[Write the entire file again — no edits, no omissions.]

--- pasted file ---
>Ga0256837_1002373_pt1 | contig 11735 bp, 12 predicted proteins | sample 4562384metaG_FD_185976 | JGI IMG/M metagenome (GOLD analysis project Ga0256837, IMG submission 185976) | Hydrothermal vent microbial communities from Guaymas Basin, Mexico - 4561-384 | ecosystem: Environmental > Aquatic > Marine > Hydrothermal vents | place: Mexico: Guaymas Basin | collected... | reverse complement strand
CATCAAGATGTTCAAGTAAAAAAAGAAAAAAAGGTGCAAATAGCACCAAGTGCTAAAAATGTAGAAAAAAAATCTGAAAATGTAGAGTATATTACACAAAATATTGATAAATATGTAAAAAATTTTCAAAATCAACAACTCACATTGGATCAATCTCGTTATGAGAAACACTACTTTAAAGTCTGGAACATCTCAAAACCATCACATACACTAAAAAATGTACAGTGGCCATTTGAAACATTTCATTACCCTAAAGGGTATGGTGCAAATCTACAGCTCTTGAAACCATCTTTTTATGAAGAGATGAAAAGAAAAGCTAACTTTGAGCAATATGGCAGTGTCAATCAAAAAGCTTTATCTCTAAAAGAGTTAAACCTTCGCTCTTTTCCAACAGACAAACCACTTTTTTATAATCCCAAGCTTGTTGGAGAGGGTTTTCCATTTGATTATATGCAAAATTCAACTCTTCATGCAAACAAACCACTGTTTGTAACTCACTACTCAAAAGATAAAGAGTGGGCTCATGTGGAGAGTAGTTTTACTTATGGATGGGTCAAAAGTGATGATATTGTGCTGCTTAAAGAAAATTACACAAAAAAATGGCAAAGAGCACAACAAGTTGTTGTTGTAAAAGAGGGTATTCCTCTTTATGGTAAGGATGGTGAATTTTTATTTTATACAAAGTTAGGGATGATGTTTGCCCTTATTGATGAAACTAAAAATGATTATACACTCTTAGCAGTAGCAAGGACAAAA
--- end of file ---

>Ga0256837_1002373_pt1 | contig 11735 bp, 12 predicted proteins | sample 4562384metaG_FD_185976 | JGI IMG/M metagenome (GOLD analysis project Ga0256837, IMG submission 185976) | Hydrothermal vent microbial communities from Guaymas Basin, Mexico - 4561-384 | ecosystem: Environmental > Aquatic > Marine > Hydrothermal vents | place: Mexico: Guaymas Basin | collected... | reverse complement strand
CATCAAGATGTTCAAGTAAAAAAAGAAAAAAAGGTGCAAATAGCACCAAGTGCTAAAAATGTAGAAAAAAAATCTGAAAATGTAGAGTATATTACACAAAATATTGATAAATATGTAAAAAATTTTCAAAATCAACAACTCACATTGGATCAATCTCGTTATGAGAAACACTACTTTAAAGTCTGGAACATCTCAAAACCATCACATACACTAAAAAATGTACAGTGGCCATTTGAAACATTTCATTACCCTAAAGGGTATGGTGCAAATCTACAGCTCTTGAAACCATCTTTTTATGAAGAGATGAAAAGAAAAGCTAACTTTGAGCAATATGGCAGTGTCAATCAAAAAGCTTTATCTCTAAAAGAGTTAAACCTTCGCTCTTTTCCAACAGACAAACCACTTTTTTATAATCCCAAGCTTGTTGGAGAGGGTTTTCCATTTGATTATATGCAAAATTCAACTCTTCATGCAAACAAACCACTGTTTGTAACTCACTACTCAAAAGATAAAGAGTGGGCTCATGTGGAGAGTAGTTTTACTTATGGATGGGTCAAAAGTGATGATATTGTGCTGCTTAAAGAAAATTACACAAAAAAATGGCAAAGAGCACAACAAGTTGTTGTTGTAAAAGAGGGTATTCCTCTTTATGGTAAGGATGGTGAATTTTTATTTTATACAAAGTTAGGGATGATGTTTGCCCTTATTGATGAAACTAAAAATGATTATACACTCTTAGCAGTAGCAAGGACAAAA